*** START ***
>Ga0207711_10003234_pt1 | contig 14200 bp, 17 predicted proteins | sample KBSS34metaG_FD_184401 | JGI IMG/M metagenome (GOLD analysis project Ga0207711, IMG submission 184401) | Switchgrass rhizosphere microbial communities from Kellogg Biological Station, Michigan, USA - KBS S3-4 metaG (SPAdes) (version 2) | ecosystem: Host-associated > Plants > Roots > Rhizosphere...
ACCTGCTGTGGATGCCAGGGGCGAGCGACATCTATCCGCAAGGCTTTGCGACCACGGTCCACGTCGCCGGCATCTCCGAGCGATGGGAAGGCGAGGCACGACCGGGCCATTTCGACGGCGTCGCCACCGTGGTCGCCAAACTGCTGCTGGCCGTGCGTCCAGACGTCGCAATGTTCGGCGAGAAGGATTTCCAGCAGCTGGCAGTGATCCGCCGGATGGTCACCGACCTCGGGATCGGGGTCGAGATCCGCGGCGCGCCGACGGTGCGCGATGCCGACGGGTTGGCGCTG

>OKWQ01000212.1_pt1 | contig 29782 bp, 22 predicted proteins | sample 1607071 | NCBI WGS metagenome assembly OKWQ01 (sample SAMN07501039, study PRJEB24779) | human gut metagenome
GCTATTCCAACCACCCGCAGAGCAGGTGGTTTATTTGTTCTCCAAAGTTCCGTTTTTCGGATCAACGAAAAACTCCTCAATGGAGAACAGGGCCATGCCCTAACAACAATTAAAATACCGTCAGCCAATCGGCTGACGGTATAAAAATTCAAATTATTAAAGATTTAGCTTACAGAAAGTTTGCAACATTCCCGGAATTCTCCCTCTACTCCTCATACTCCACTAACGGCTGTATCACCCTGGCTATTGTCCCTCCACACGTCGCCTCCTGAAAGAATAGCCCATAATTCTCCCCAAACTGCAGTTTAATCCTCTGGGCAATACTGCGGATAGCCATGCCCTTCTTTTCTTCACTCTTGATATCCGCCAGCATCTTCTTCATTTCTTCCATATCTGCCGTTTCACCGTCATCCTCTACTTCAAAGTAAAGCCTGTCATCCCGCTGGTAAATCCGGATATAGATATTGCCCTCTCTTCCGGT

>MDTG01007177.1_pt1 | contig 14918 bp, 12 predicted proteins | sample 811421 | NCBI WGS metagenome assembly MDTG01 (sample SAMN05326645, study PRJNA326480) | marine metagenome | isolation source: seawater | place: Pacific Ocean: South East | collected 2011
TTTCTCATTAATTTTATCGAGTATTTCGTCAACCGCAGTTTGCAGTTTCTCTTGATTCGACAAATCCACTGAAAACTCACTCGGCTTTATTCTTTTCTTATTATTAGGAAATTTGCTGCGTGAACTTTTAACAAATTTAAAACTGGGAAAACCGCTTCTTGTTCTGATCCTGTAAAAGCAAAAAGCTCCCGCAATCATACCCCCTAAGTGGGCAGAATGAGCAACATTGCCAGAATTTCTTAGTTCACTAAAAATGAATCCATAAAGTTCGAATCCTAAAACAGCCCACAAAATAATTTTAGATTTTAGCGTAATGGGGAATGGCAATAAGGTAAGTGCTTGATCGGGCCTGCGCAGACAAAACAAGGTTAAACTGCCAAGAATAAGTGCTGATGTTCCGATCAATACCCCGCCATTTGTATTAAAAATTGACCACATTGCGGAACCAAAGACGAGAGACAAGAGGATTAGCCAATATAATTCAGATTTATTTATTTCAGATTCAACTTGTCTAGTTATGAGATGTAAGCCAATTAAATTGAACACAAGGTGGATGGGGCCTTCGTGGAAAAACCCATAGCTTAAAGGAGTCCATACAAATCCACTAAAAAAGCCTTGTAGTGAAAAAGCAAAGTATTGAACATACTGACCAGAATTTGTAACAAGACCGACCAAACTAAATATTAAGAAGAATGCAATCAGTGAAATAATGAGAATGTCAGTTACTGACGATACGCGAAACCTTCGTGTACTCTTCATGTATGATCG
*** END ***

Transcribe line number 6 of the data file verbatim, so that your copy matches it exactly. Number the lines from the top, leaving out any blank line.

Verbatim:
TTTCTCATTAATTTTATCGAGTATTTCGTCAACCGCAGTTTGCAGTTTCTCTTGATTCGACAAATCCACTGAAAACTCACTCGGCTTTATTCTTTTCTTATTATTAGGAAATTTGCTGCGTGAACTTTTAACAAATTTAAAACTGGGAAAACCGCTTCTTGTTCTGATCCTGTAAAAGCAAAAAGCTCCCGCAATCATACCCCCTAAGTGGGCAGAATGAGCAACATTGCCAGAATTTCTTAGTTCACTAAAAATGAATCCATAAAGTTCGAATCCTAAAACAGCCCACAAAATAATTTTAGATTTTAGCGTAATGGGGAATGGCAATAAGGTAAGTGCTTGATCGGGCCTGCGCAGACAAAACAAGGTTAAACTGCCAAGAATAAGTGCTGATGTTCCGATCAATACCCCGCCATTTGTATTAAAAATTGACCACATTGCGGAACCAAAGACGAGAGACAAGAGGATTAGCCAATATAATTCAGATTTATTTATTTCAGATTCAACTTGTCTAGTTATGAGATGTAAGCCAATTAAATTGAACACAAGGTGGATGGGGCCTTCGTGGAAAAACCCATAGCTTAAAGGAGTCCATACAAATCCACTAAAAAAGCCTTGTAGTGAAAAAGCAAAGTATTGAACATACTGACCAGAATTTGTAACAAGACCGACCAAACTAAATATTAAGAAGAATGCAATCAGTGAAATAATGAGAATGTCAGTTACTGACGATACGCGAAACCTTCGTGTACTCTTCATGTATGATCG